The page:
Microsoft’s new HoloLens may be the thing that introduces many to augmented reality experiences, but other smaller companies have been building augmented reality applications for work for some time now.
One such company is Mountain View, Calif.-based Atheer, which is hoping that developers will build its gesture interface into products for health care, energy, and warehousing industries, among others. Atheer makes a virtual reality user interface called AiR — Augmented interactive Reality. The software development kit, which is seeing its second version release today, sits on top of Android and enables developers to incorporate motion gestures into their software. AiR requires a pair of smart glasses that can detect the movements of the user’s hands. It zeroes in on the user’s fingertips so that the user can interact with an application by pointing, swiping, etc.
The company manufactures its own branded smart glasses, which “make it possible for users to interact with data in a natural way and collaborate with their peers like never before,” Atheer says. A surgeon, for example, might wear the headgear and move her hands to view various vital signs or share other point-of-care decision support data with others — all while keeping her eyes on, and hands near, the patient.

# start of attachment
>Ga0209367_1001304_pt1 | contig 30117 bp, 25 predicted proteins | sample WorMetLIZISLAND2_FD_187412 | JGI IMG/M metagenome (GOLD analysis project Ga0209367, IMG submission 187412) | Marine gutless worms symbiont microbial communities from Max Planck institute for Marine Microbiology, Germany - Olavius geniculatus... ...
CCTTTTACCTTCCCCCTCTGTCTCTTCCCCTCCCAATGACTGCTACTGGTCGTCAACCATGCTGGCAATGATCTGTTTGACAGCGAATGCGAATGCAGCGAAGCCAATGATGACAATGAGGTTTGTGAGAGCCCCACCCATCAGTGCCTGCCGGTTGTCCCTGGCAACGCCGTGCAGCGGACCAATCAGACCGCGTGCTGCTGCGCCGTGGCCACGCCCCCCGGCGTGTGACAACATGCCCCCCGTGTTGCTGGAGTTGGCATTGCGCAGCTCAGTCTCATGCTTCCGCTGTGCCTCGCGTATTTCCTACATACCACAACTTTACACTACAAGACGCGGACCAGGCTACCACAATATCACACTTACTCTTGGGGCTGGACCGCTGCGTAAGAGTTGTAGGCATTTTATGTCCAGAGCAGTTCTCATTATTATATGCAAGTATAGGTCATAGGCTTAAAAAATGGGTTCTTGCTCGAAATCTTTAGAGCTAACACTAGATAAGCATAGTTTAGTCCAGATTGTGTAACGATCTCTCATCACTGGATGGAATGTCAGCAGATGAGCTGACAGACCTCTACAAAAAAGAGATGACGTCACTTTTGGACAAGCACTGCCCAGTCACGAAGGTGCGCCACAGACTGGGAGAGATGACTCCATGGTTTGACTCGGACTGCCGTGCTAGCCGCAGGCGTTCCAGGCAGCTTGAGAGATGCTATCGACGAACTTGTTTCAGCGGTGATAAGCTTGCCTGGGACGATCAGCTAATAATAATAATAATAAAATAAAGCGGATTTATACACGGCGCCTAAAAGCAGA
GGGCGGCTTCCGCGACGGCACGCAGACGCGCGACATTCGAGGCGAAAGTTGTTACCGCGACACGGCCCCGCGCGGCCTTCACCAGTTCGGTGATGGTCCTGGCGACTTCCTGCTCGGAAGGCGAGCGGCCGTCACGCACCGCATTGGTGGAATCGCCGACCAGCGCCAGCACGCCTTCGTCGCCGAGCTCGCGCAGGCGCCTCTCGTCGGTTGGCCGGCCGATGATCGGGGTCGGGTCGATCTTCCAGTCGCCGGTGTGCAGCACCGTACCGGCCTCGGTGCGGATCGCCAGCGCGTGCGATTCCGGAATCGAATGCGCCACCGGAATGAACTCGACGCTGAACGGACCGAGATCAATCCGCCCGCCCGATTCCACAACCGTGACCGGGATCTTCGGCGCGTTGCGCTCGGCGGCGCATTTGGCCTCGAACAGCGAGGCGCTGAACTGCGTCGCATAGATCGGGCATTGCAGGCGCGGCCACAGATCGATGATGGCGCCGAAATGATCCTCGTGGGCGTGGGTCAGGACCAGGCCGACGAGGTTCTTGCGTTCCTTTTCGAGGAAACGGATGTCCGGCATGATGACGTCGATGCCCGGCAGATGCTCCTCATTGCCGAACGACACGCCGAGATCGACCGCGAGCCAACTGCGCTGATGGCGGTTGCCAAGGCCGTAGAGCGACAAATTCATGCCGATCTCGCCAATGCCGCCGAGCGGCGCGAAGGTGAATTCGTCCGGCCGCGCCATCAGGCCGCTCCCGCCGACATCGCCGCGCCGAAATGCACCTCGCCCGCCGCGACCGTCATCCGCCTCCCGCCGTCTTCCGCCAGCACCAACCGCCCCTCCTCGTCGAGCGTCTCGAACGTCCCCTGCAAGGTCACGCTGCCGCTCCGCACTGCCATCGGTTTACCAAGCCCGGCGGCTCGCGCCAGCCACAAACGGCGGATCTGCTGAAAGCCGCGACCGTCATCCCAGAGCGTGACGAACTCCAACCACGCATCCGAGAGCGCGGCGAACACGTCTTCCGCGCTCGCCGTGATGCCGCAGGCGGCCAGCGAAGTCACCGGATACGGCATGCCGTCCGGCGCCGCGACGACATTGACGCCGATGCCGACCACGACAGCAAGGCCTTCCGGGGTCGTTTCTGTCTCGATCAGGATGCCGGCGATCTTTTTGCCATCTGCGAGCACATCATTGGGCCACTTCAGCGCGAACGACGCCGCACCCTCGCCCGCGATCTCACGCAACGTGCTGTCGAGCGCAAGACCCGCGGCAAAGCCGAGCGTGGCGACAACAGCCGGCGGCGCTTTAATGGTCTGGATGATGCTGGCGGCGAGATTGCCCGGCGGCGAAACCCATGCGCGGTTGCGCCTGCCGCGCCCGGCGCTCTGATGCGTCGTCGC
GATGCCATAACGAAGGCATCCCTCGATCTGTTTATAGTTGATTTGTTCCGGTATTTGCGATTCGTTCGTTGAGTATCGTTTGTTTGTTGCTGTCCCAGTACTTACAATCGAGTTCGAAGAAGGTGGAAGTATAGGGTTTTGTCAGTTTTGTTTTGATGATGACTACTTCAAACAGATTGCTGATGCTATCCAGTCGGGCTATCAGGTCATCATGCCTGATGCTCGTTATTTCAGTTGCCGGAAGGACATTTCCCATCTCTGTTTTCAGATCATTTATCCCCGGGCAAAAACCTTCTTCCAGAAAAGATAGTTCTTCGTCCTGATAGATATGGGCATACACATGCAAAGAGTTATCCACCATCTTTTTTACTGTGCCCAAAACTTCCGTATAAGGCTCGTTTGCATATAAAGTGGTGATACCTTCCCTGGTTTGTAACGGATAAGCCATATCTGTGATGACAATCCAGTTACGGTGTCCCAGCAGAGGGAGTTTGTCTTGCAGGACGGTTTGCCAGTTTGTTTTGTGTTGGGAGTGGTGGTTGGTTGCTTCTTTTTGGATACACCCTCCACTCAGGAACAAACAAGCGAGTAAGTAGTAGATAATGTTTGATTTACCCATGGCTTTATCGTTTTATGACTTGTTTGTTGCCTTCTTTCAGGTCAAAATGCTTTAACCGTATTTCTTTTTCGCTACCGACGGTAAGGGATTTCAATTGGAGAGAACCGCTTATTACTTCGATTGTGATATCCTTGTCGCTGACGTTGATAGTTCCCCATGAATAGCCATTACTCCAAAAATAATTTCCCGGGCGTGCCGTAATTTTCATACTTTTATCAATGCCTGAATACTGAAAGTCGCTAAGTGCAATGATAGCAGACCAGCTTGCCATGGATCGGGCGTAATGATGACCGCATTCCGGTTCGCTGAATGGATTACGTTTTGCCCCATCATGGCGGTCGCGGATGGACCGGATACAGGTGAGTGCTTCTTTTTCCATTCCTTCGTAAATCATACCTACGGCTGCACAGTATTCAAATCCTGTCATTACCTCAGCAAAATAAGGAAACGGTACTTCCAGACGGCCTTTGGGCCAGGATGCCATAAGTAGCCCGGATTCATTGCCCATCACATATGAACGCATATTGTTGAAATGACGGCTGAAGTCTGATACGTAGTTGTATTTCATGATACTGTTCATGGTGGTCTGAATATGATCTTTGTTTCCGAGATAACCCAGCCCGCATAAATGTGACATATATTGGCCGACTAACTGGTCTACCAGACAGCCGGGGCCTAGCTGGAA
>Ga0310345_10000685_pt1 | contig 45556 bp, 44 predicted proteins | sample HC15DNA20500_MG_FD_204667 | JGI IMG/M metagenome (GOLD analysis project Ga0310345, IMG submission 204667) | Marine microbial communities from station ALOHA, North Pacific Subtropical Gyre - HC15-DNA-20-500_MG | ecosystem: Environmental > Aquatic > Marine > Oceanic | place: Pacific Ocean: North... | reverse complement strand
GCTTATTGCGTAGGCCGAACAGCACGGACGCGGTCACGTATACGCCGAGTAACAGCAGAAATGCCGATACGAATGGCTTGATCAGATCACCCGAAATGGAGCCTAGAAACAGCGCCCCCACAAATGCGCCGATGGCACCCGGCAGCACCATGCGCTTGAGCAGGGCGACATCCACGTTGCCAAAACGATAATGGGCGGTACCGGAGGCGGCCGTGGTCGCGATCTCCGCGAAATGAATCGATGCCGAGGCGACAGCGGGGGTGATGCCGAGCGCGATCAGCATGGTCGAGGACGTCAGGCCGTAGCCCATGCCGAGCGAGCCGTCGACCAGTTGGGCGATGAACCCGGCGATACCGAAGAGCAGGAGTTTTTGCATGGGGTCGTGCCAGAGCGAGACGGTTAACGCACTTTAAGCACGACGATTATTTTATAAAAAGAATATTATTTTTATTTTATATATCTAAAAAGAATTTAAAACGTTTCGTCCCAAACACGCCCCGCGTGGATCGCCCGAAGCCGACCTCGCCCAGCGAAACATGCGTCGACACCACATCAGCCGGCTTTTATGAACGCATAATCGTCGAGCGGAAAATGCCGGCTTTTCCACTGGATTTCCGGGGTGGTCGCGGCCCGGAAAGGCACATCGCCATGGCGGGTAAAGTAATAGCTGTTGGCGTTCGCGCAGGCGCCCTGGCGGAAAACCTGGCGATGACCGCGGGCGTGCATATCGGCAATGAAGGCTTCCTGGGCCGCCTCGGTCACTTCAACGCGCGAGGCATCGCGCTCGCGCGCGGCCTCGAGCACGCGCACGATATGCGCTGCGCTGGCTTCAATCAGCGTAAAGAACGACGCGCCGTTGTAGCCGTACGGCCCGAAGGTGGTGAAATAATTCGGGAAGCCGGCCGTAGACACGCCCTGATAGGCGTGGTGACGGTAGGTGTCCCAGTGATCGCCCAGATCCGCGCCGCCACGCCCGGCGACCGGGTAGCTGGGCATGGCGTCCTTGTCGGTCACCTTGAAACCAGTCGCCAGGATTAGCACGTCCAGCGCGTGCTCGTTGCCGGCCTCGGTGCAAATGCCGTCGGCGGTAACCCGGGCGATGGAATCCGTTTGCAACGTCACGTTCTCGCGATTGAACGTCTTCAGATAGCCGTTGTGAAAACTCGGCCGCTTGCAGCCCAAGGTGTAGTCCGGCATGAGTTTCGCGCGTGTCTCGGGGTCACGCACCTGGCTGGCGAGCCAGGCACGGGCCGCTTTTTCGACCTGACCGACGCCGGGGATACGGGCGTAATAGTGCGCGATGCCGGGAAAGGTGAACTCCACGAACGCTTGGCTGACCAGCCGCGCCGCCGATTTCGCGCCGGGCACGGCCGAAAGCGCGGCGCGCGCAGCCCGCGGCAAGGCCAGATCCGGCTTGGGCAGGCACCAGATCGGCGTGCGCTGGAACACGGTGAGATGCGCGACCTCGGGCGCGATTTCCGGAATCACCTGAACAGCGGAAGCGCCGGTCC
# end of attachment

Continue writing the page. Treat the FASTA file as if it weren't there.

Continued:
The latest SDK contains some refinements to the gesturing capabilities. Atheer is also expanding the number of pilot programs it is running in various industries to fine-tune the product.
Today the Atheer technology runs on a small Wi-Fi-connected device that connects to the smart glasses. But later on, hardware makers can build the Atheer software layer into their own hardware. The Atheer software might someday even be powered by a consumer smartphone.